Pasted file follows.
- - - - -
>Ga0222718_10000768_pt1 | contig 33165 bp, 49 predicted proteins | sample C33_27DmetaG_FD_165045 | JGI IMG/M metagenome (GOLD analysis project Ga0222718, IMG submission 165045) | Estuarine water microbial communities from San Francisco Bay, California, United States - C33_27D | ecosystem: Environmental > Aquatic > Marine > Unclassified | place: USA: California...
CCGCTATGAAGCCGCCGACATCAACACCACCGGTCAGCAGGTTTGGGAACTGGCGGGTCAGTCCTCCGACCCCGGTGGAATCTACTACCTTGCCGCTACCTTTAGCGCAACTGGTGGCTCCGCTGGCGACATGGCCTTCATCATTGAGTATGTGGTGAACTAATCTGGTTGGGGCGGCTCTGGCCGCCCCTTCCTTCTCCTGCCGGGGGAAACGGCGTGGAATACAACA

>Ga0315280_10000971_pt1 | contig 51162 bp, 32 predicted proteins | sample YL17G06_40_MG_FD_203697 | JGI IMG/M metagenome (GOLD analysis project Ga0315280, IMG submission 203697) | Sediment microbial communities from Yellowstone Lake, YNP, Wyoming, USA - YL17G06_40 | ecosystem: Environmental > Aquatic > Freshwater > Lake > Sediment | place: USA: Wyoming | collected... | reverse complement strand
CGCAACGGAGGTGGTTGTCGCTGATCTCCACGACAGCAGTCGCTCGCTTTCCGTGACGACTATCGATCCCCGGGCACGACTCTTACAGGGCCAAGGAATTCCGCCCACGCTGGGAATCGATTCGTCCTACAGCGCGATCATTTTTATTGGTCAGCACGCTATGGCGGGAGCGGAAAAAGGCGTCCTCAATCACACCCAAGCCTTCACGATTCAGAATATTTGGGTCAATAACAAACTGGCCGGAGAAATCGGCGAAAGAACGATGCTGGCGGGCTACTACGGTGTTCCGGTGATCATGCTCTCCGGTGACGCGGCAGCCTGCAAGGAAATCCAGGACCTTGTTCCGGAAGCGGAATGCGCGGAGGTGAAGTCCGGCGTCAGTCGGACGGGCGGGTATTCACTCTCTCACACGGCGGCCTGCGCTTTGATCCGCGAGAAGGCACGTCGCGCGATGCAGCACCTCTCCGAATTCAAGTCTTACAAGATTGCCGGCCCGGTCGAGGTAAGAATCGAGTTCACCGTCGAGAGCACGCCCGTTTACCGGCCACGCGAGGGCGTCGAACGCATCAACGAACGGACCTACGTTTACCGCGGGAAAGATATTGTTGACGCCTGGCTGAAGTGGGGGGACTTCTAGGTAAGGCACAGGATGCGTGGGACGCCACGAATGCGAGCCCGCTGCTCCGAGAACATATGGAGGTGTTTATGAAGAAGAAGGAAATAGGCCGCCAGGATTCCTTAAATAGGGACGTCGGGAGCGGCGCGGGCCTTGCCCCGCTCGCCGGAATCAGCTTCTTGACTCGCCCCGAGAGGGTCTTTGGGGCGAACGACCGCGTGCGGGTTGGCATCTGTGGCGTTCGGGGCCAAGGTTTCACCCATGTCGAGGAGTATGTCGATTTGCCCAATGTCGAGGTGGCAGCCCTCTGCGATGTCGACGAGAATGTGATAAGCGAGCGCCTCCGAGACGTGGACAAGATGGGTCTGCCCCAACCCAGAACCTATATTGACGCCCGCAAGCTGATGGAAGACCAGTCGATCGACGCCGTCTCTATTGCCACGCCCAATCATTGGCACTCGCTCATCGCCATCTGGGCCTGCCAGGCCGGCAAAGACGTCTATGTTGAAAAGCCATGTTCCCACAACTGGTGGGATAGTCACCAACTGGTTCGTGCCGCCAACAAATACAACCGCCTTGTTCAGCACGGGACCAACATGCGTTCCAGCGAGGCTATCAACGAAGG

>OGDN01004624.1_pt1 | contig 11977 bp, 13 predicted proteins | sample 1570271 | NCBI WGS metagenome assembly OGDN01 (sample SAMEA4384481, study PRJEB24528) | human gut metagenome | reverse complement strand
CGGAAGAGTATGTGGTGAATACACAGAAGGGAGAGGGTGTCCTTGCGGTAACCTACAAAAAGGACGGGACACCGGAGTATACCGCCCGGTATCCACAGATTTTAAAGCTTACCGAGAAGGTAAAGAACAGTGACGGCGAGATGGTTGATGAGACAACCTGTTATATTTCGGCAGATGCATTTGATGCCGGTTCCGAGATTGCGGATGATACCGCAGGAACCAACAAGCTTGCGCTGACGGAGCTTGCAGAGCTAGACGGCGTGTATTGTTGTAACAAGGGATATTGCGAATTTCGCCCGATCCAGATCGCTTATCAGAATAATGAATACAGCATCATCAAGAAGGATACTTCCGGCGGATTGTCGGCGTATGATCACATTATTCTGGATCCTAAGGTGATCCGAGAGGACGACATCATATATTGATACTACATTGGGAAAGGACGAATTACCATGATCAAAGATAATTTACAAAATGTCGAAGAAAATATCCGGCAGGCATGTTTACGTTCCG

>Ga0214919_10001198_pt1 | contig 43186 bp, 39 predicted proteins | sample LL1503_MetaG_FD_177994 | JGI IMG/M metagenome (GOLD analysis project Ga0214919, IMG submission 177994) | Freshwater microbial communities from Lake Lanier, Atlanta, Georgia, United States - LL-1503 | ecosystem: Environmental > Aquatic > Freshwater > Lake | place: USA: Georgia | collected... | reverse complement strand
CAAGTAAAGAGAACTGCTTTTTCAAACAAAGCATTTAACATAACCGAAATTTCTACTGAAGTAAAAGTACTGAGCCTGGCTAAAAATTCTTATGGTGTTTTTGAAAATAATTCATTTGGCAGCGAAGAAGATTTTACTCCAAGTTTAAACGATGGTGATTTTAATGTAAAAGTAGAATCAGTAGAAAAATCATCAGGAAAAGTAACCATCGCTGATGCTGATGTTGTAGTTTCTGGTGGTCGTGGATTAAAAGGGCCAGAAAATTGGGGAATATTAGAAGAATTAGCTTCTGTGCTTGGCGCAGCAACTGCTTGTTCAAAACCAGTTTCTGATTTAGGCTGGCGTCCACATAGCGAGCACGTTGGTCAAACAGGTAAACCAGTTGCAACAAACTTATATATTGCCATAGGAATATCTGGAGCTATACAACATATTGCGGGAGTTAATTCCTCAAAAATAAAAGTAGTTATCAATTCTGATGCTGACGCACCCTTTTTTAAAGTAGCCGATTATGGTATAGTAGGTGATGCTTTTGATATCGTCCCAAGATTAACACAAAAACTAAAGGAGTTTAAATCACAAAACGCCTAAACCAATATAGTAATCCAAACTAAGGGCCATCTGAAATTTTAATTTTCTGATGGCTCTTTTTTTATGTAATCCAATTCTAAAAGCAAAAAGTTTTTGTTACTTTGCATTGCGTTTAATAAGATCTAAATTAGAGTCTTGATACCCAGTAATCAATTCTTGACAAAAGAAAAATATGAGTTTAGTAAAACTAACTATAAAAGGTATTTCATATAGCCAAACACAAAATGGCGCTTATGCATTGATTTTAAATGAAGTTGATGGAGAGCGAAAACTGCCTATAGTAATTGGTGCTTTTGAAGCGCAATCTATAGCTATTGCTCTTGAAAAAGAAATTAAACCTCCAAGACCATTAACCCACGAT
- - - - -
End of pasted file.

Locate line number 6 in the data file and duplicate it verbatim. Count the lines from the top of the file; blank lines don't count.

CGGAAGAGTATGTGGTGAATACACAGAAGGGAGAGGGTGTCCTTGCGGTAACCTACAAAAAGGACGGGACACCGGAGTATACCGCCCGGTATCCACAGATTTTAAAGCTTACCGAGAAGGTAAAGAACAGTGACGGCGAGATGGTTGATGAGACAACCTGTTATATTTCGGCAGATGCATTTGATGCCGGTTCCGAGATTGCGGATGATACCGCAGGAACCAACAAGCTTGCGCTGACGGAGCTTGCAGAGCTAGACGGCGTGTATTGTTGTAACAAGGGATATTGCGAATTTCGCCCGATCCAGATCGCTTATCAGAATAATGAATACAGCATCATCAAGAAGGATACTTCCGGCGGATTGTCGGCGTATGATCACATTATTCTGGATCCTAAGGTGATCCGAGAGGACGACATCATATATTGATACTACATTGGGAAAGGACGAATTACCATGATCAAAGATAATTTACAAAATGTCGAAGAAAATATCCGGCAGGCATGTTTACGTTCCG